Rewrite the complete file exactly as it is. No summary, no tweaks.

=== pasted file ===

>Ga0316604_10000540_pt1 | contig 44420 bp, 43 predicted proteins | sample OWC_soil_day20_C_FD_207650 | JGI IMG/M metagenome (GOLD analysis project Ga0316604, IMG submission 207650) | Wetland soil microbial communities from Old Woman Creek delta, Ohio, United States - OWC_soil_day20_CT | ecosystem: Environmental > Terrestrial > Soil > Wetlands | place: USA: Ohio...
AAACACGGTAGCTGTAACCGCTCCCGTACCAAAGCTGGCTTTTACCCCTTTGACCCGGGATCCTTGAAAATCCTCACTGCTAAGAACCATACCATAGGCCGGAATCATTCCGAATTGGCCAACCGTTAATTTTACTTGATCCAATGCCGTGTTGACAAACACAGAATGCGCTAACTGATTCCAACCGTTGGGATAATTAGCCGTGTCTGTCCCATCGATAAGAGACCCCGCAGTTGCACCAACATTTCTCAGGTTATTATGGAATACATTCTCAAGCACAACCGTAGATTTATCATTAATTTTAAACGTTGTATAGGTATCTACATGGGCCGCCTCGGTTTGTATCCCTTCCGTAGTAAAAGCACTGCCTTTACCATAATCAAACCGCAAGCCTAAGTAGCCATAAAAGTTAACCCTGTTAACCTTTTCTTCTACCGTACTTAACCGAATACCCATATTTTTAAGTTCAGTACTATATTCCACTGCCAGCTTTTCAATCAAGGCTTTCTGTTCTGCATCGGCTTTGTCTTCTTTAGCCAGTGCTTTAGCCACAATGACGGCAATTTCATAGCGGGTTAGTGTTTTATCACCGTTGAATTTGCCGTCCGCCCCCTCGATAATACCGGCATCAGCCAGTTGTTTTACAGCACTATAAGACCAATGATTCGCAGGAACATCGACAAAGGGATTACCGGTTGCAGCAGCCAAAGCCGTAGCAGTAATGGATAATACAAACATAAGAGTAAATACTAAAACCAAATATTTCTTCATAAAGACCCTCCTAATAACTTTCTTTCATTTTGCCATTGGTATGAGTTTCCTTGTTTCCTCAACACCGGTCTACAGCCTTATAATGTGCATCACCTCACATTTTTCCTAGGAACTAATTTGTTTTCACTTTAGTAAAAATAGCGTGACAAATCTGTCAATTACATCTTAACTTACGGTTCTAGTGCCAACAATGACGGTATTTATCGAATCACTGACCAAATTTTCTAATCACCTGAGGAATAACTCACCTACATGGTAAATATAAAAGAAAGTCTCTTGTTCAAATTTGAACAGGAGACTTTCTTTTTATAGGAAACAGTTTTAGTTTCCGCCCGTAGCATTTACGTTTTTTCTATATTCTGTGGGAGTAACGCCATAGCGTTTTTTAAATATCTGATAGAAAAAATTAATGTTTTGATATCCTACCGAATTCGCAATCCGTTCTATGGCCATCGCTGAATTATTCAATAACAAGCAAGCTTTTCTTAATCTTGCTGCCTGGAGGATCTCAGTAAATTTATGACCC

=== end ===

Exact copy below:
>Ga0316604_10000540_pt1 | contig 44420 bp, 43 predicted proteins | sample OWC_soil_day20_C_FD_207650 | JGI IMG/M metagenome (GOLD analysis project Ga0316604, IMG submission 207650) | Wetland soil microbial communities from Old Woman Creek delta, Ohio, United States - OWC_soil_day20_CT | ecosystem: Environmental > Terrestrial > Soil > Wetlands | place: USA: Ohio...
AAACACGGTAGCTGTAACCGCTCCCGTACCAAAGCTGGCTTTTACCCCTTTGACCCGGGATCCTTGAAAATCCTCACTGCTAAGAACCATACCATAGGCCGGAATCATTCCGAATTGGCCAACCGTTAATTTTACTTGATCCAATGCCGTGTTGACAAACACAGAATGCGCTAACTGATTCCAACCGTTGGGATAATTAGCCGTGTCTGTCCCATCGATAAGAGACCCCGCAGTTGCACCAACATTTCTCAGGTTATTATGGAATACATTCTCAAGCACAACCGTAGATTTATCATTAATTTTAAACGTTGTATAGGTATCTACATGGGCCGCCTCGGTTTGTATCCCTTCCGTAGTAAAAGCACTGCCTTTACCATAATCAAACCGCAAGCCTAAGTAGCCATAAAAGTTAACCCTGTTAACCTTTTCTTCTACCGTACTTAACCGAATACCCATATTTTTAAGTTCAGTACTATATTCCACTGCCAGCTTTTCAATCAAGGCTTTCTGTTCTGCATCGGCTTTGTCTTCTTTAGCCAGTGCTTTAGCCACAATGACGGCAATTTCATAGCGGGTTAGTGTTTTATCACCGTTGAATTTGCCGTCCGCCCCCTCGATAATACCGGCATCAGCCAGTTGTTTTACAGCACTATAAGACCAATGATTCGCAGGAACATCGACAAAGGGATTACCGGTTGCAGCAGCCAAAGCCGTAGCAGTAATGGATAATACAAACATAAGAGTAAATACTAAAACCAAATATTTCTTCATAAAGACCCTCCTAATAACTTTCTTTCATTTTGCCATTGGTATGAGTTTCCTTGTTTCCTCAACACCGGTCTACAGCCTTATAATGTGCATCACCTCACATTTTTCCTAGGAACTAATTTGTTTTCACTTTAGTAAAAATAGCGTGACAAATCTGTCAATTACATCTTAACTTACGGTTCTAGTGCCAACAATGACGGTATTTATCGAATCACTGACCAAATTTTCTAATCACCTGAGGAATAACTCACCTACATGGTAAATATAAAAGAAAGTCTCTTGTTCAAATTTGAACAGGAGACTTTCTTTTTATAGGAAACAGTTTTAGTTTCCGCCCGTAGCATTTACGTTTTTTCTATATTCTGTGGGAGTAACGCCATAGCGTTTTTTAAATATCTGATAGAAAAAATTAATGTTTTGATATCCTACCGAATTCGCAATCCGTTCTATGGCCATCGCTGAATTATTCAATAACAAGCAAGCTTTTCTTAATCTTGCTGCCTGGAGGATCTCAGTAAATTTATGACCC